As far as I know the past progressive don't normally use for express meaning of repeating. But we can use in the following case (Swan, Practical English Usage):

Aunt Lucy was always turning up without warning and bringing us a present.

In the case we use the past progressive with repeated meaning. I suppose such using of the tense emphasize a positive emotion. It also can emphasize a negative emotion, rather than past simple. Am I right?


I think in this sentence, the key is "always". Consider these:

(1) Aunt Lucy turned up without warning and brought us a present
(2) Aunt Lucy would turn up without warning and bring us a present
(3) ?Aunt Lucy was turning up without warning and bringing us a present

(3) here is the most similar to the original, just dropping "always". However, this is a weird sentence (note the ?), and it would be used in limited contexts, such as interjections during story telling or as an answer to a question. It doesn't have the repetition meaning.

(1), in the past tense, does not have a repetition meaning.

(2) does has a repetition meaning, and it doesn't have "always" -- rather, the use of would in this construction (X would VERB and DO Y) is bringing in the repetition meaning. Note, though, that "always" very naturally fits in to this construction.

John would (always) make the best cookies
Sally would (always) go to the baseball game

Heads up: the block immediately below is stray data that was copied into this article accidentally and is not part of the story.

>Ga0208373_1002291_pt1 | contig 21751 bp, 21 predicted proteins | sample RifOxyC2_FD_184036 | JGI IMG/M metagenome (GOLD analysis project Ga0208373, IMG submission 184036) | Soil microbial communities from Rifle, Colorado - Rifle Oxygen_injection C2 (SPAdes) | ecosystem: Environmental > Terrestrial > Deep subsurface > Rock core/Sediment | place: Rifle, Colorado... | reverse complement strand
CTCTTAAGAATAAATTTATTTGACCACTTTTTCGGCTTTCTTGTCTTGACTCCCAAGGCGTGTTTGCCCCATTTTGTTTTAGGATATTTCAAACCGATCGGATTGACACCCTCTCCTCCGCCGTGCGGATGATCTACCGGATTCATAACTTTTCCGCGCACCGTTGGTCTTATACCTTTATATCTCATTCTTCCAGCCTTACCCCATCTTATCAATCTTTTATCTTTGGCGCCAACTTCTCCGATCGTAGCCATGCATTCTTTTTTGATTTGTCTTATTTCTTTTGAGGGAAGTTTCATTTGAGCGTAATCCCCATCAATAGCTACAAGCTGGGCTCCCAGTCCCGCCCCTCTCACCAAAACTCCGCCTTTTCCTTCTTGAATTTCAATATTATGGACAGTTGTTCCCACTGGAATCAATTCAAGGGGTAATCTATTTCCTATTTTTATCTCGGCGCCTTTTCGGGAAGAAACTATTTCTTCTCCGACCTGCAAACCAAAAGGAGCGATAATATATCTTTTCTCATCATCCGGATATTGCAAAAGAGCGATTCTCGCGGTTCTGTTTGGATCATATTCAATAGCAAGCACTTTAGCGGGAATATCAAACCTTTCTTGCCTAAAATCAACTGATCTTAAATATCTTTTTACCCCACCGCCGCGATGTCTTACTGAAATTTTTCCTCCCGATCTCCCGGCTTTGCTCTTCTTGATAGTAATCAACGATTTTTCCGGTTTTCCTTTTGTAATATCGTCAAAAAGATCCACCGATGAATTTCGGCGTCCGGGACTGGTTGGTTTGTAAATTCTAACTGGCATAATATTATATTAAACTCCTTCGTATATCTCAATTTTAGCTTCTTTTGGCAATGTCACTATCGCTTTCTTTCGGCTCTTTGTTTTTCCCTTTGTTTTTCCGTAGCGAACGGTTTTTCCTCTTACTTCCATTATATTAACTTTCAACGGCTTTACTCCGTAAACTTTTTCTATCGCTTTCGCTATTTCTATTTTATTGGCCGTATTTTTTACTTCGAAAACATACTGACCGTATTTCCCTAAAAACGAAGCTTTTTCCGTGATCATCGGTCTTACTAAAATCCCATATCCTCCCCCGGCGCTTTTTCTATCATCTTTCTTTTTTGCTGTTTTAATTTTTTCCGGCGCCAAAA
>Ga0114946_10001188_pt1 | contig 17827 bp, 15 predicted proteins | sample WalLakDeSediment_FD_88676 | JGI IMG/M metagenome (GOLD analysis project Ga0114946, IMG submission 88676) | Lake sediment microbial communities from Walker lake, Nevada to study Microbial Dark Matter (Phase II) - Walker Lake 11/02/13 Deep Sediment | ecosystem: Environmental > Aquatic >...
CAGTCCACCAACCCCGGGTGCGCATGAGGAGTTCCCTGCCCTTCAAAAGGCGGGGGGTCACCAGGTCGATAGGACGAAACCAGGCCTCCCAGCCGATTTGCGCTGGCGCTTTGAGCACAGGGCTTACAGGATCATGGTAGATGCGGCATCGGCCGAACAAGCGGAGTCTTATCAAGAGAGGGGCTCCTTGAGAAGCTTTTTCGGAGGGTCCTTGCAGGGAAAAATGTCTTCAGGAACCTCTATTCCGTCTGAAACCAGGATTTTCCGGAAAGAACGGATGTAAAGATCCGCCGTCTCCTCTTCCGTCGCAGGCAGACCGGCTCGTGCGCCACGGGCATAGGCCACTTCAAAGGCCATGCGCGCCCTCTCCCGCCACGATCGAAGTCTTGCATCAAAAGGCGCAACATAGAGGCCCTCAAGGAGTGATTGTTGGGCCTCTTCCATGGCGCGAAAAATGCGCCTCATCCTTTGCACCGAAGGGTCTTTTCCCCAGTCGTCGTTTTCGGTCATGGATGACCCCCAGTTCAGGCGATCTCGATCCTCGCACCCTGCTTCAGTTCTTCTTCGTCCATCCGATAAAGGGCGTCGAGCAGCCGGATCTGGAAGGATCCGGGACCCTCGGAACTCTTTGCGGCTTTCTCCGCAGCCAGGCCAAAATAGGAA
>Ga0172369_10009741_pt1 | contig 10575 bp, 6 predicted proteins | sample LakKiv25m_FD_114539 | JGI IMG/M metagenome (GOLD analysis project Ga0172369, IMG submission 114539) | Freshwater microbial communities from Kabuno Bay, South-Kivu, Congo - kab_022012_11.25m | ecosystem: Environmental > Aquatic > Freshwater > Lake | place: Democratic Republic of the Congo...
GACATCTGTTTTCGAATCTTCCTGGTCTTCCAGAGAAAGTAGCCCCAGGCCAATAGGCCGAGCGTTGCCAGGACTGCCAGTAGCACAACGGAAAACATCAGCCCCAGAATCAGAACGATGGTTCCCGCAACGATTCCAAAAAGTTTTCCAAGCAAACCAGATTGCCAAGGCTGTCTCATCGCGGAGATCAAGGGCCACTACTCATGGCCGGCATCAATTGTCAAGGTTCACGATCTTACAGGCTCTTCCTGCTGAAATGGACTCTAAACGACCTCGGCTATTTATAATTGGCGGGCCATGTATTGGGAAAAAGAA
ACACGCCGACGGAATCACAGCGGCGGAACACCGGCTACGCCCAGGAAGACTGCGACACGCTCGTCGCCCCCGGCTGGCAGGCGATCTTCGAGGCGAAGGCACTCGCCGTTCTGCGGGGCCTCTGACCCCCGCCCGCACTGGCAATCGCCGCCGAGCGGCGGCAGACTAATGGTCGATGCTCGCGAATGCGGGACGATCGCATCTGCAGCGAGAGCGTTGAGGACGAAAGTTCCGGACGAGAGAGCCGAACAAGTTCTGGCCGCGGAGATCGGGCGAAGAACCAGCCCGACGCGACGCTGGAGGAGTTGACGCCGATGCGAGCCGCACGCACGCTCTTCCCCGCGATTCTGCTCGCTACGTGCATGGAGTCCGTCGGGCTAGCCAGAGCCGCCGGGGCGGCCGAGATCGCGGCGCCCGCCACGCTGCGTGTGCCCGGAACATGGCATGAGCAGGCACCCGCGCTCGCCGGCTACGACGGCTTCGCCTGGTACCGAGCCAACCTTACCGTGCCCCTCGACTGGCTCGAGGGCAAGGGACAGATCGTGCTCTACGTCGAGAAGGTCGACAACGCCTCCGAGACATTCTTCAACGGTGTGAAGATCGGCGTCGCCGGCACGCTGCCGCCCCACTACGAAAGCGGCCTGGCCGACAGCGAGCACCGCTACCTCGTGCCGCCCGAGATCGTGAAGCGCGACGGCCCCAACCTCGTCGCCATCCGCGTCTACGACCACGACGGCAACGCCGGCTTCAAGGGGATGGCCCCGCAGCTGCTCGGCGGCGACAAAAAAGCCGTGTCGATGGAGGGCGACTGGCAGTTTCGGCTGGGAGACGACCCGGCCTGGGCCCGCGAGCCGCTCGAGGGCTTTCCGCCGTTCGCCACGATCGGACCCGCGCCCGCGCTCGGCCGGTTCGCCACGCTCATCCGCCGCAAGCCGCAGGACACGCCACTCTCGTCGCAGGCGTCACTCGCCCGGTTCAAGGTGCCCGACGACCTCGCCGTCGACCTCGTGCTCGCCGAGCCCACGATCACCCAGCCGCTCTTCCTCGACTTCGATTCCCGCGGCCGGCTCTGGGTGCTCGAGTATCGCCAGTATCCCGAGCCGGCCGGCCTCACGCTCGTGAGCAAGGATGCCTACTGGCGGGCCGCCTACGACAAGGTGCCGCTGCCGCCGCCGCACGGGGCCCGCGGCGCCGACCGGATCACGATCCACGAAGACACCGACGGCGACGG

"Always" and "would" are often used similarly in this sort of construction to mean essentially the same thing.

In terms of specifying emotion, these sorts of "always" and "would" statements are usually associated with positive emotions or happy memories, but are sometimes also used in negative contexts, but much less often, and usually with emphasis on "would" or "always": (emphasis denoted with *'s)

Joe *always* left his clothes all over
Mary *would* not show up to the concert

However, much of the time, a negative sentiment expressed in such a construction actually makes the construction positive, such as:

Bill would always leave the lights on

This sort of construction is often associated with longing for this behavior, good or bad.

Note also, as might be expected with a past tense expression, this sort of repetition meaning entails that the action is no longer repeated. The end of repetition in this context is usually associated with no longer spending time with this person, most commonly because the person has passed away. Compare with:

John makes the best cookies.

Which does have a repetition meaning as well (and no meaning about the person having passed away).

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